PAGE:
I do not know if anyone on the other side has ever had this experience, but there are two bedrocks in the life of any child—two bedrocks. The first is family and the second is school. Children go through enormous pain when they have to leave a school. It is hard enough when your family is transferred interstate but when you have been at a school for four, five or six years, you have a network of friends and are understood in that community. Parents may have three jobs and may be making enormous sacrifices to keep their child at a particular school—they may never have a holiday and they may be driving a 15-year-old car. I would like the Labor Party to understand how those parents will feel if they then, as a result of a Labor government, have to explain to the child they so love that they have to leave that school. I would like the Labor Party to understand that.

When parents make decisions to send their children to Catholic and independent schools, they make long-term budgeting decisions. They have to take into account their mortgages and car loans. They work out their credit card debts and when they might be able to get a new car. They give up their holidays. They make long-term commitments to the education of their children. The last thing they need is a government that comes in and says, `Right, we're going to pull the rug out from under your children and decrease the funding for those schools.'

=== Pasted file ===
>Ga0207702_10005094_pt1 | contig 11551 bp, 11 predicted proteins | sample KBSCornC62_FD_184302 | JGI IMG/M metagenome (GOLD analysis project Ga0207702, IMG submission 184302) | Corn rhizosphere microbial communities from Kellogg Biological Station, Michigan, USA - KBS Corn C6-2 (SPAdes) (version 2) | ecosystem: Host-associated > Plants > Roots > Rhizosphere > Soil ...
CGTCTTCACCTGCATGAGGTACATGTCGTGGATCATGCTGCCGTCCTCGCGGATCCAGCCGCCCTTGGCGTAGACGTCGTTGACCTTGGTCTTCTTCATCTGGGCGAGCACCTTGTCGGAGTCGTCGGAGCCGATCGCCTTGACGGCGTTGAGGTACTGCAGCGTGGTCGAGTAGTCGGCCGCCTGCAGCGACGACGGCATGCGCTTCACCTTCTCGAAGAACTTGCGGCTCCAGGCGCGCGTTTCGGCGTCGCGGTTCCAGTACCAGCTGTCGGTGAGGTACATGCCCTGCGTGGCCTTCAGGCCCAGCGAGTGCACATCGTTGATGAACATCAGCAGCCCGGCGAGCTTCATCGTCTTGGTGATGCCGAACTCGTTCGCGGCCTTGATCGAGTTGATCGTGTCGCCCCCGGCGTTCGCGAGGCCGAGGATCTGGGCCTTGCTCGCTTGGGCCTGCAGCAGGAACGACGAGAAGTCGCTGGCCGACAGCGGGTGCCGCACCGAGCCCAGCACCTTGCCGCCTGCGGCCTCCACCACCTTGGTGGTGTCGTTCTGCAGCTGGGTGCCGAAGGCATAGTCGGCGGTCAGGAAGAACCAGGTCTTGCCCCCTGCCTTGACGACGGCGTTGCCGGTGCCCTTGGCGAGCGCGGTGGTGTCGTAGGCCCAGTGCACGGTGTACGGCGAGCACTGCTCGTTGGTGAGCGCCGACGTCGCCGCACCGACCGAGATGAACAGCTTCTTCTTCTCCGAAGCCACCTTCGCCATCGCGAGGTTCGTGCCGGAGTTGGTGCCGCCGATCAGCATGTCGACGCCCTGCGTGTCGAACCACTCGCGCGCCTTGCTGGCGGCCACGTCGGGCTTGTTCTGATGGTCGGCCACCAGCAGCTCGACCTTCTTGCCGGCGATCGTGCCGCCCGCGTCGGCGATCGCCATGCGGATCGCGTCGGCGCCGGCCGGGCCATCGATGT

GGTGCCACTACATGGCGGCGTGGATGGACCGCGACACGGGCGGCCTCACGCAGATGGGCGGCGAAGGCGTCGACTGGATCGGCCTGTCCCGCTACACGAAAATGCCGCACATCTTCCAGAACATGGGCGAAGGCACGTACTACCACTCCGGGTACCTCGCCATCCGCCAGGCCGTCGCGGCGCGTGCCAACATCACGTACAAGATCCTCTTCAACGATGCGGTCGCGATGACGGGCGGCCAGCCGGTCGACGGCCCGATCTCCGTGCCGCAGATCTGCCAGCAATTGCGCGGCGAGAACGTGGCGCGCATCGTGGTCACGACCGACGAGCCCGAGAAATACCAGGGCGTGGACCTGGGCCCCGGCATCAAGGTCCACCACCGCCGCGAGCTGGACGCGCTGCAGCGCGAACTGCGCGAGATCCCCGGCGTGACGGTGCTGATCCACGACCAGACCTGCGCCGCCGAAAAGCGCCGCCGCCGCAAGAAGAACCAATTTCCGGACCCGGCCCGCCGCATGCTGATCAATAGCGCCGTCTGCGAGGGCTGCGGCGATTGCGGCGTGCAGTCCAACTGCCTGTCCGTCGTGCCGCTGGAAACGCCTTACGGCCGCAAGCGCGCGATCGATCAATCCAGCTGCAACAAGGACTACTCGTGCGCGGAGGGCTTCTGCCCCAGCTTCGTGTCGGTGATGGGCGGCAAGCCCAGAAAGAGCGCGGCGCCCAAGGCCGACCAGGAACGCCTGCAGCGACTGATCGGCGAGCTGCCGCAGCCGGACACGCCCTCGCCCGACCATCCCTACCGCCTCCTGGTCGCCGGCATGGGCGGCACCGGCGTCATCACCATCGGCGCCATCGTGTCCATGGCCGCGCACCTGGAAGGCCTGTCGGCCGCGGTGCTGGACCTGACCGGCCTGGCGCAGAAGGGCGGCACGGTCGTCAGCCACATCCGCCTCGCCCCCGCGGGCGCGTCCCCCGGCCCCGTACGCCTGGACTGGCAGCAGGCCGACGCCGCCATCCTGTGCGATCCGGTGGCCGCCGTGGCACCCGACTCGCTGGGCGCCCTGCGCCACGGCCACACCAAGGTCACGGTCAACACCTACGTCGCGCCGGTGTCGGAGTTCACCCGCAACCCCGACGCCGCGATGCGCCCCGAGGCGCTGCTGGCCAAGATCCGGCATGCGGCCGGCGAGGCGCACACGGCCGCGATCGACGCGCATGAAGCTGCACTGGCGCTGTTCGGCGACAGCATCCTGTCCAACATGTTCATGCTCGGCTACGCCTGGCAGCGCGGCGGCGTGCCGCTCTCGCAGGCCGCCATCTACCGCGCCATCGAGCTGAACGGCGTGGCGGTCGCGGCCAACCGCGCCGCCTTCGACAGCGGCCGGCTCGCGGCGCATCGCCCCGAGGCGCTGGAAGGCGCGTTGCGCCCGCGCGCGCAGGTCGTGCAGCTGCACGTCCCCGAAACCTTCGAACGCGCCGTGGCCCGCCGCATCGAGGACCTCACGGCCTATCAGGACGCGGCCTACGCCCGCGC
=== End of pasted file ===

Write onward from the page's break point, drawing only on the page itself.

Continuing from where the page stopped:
The reality that needs to be faced in this country is that every single time a child goes to a Catholic or independent school, they are receiving less public funding for their education than if they attended a public school. The kids from the poorest families get 30 per cent less; the kids from the wealthiest get 87 per cent less—but they all get something. Australian parents have seen in the last few days what happens when a Whitlam protege gets into Government House. Imagine what will happen when one gets into the Lodge. What is going to happen with school funding in Australia is just a taste of what is to come. The kids at the King's School are getting a quarter of what they would get were they to go to a local public school and half of what they would get if they were at the Bethel Christian School. It is time that the Labor Party realised that the class wars in education are long gone and that if they defunded every one of those schools, they would deliver $93 to every child in the rest of the non-government sector. (Time expired)